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Demand for Dimensions

Demand for Dimensions

If they weren’t in a dark room, you might think that the people sitting around here had caught on to a fancy new style of sunglasses. In fact, they are watching a movie created with three dimensional (3-D) technology and the glasses make the movie come alive.

The movie Avatar led the way as 3-D films have spread around the world, and there is now a 4-D theatre in Cambodia, a testament to technological development in the country. The 4-D Simulation Theatre in Sorya Shopping Centre was established late in 2009 and 11 movies, all imported, are now available upon demand. Yen Sopheak, who works at the 4D Simulation Theatre, claimed, “the movies are actually 4-D, the update of 3-D,” explaining that 3-D movies let you see everything but feel nothing; while 4-D movies let you feel everything, including wind blowing, water spraying, and the earth shaking with the use of a movable platform and fans that blow air or steam at viewers.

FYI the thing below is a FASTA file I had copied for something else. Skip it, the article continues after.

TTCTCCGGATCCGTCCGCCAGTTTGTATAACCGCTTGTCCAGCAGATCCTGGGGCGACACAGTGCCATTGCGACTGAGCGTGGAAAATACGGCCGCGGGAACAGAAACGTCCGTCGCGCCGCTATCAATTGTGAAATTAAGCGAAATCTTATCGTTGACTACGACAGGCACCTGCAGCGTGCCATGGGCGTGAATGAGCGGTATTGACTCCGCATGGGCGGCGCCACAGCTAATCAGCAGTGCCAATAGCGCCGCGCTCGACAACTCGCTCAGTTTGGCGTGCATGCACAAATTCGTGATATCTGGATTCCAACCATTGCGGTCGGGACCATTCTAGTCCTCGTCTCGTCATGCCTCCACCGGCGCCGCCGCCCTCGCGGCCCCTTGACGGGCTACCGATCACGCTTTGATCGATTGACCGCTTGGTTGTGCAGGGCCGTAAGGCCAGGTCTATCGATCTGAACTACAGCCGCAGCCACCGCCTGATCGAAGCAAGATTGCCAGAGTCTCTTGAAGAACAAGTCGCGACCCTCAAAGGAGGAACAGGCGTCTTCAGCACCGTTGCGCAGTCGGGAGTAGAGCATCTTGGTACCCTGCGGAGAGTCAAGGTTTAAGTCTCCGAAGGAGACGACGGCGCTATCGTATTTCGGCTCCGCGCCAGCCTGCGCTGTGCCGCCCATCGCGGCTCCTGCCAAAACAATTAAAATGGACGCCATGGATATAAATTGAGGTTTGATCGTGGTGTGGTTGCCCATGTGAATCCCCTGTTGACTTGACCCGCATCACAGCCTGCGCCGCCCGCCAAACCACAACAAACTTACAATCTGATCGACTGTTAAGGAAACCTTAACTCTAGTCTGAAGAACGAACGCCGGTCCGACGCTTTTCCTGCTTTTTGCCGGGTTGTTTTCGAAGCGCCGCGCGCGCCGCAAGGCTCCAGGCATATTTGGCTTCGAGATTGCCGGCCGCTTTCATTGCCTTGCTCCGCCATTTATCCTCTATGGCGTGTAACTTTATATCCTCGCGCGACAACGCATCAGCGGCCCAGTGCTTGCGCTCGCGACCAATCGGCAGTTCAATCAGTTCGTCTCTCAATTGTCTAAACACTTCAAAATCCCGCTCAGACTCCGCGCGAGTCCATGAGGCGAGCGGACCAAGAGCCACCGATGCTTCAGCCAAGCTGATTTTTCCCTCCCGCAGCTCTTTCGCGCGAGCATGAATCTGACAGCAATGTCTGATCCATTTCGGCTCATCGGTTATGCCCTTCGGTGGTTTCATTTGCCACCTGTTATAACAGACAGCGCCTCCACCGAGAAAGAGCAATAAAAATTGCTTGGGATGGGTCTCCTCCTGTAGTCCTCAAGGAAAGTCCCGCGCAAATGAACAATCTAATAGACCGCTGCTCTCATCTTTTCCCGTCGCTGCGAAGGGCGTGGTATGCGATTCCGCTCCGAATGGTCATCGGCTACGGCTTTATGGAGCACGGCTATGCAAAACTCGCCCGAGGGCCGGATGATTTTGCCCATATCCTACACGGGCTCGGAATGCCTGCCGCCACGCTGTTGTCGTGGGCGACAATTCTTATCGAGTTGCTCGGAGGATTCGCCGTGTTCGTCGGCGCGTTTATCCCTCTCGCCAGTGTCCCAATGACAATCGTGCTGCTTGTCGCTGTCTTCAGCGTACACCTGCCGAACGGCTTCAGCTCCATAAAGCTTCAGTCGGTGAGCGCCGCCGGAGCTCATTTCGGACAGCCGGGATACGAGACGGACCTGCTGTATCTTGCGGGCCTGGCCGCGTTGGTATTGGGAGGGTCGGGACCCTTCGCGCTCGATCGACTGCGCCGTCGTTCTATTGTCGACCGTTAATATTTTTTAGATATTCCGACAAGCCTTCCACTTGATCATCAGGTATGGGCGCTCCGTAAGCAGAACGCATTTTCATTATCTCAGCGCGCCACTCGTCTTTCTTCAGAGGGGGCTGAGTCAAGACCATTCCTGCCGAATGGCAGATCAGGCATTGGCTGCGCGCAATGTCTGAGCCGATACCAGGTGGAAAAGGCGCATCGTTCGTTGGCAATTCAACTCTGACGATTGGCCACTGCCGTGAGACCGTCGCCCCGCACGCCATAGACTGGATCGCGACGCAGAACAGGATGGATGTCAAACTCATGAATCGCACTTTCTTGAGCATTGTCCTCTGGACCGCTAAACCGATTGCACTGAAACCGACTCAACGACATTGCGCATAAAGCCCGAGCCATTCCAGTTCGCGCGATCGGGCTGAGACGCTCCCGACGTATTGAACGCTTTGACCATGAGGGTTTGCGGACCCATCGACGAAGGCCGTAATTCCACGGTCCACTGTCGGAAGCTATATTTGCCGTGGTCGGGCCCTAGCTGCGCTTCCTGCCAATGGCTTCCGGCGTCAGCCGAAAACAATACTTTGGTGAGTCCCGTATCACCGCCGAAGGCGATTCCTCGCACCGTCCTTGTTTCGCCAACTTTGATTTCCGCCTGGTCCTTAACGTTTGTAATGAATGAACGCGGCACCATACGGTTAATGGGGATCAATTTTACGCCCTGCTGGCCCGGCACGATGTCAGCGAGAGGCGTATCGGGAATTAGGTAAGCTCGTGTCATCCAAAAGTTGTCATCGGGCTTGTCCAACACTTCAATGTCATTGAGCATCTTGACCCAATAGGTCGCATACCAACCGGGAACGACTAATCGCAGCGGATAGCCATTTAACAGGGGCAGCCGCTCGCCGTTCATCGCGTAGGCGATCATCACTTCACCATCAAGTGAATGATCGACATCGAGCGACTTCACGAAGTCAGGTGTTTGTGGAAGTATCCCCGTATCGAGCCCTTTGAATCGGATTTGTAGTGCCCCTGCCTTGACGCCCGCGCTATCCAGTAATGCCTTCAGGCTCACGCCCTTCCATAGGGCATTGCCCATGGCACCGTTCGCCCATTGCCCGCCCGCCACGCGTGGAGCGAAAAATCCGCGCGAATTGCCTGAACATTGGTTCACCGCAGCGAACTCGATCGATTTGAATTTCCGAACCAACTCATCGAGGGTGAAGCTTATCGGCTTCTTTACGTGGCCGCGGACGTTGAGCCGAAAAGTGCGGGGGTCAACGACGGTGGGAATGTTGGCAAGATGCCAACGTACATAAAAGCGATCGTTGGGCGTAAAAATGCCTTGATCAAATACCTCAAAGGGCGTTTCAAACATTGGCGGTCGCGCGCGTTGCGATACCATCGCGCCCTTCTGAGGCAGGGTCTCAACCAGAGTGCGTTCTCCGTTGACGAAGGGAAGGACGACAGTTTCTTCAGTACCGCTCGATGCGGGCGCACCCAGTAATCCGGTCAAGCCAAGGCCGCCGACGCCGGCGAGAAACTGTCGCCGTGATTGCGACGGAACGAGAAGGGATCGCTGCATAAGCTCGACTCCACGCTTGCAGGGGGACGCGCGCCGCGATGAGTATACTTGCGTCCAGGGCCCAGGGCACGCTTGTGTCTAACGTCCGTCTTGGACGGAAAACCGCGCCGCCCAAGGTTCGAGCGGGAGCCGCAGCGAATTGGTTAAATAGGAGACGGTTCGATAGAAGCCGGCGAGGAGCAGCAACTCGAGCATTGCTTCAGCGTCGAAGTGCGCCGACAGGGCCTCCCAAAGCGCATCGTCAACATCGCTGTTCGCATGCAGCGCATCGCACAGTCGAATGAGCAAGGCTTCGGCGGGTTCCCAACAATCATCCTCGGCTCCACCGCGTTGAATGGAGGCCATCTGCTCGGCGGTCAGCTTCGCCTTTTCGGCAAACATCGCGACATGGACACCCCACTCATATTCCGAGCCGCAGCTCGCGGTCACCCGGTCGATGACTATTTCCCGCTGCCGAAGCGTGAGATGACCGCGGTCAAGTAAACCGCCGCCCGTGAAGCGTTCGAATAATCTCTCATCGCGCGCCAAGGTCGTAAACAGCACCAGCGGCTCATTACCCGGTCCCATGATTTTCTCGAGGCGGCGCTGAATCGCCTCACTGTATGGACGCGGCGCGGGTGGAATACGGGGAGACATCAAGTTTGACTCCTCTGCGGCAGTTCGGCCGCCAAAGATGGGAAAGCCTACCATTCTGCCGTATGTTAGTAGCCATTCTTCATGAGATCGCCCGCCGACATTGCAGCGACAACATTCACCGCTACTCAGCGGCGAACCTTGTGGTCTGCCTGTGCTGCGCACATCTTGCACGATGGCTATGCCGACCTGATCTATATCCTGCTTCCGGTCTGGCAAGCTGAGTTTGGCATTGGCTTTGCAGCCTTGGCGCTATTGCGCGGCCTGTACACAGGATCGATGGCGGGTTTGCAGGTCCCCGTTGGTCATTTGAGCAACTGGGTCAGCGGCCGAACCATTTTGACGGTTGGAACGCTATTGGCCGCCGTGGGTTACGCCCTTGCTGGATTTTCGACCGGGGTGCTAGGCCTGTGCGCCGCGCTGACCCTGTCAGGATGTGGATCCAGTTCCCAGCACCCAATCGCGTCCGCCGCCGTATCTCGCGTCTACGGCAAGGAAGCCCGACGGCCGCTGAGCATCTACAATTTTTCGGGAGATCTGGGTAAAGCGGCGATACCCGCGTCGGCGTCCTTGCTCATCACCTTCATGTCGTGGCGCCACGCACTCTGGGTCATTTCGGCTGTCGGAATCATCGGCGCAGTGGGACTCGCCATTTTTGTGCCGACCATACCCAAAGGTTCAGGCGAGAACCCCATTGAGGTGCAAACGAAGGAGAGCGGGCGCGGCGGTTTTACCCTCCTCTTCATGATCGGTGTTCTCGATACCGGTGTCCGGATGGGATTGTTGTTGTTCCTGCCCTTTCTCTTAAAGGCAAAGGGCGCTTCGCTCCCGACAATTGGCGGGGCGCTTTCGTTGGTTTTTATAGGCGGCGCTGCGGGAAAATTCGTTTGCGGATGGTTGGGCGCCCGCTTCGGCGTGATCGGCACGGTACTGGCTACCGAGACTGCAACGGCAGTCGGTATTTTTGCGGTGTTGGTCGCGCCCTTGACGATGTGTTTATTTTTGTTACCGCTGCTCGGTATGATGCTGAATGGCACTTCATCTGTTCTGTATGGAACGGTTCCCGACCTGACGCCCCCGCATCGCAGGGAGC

On her way out of the theatre Ho Chenda, who said she had been to the theatre 11 times, was thrilled and said she felt like she had been starring in the movie.

Recently, some music production companies have also made 3-D videos for their advertisements and video karaoke. “We want to make something new so that the audience will like,” said Lay Sokchomren, the general manager of Sunday Productions.

Sin Chanchaya, director of the Film Department in the Ministry of Culture and Fine Arts, said that while Cambodian’s have yet to produce a feature length 3-D movie it might happen soon. “There are young people learning about this, so Cambodia will have plenty human resources to produce 3-D films,” Sin Chanchaya said.

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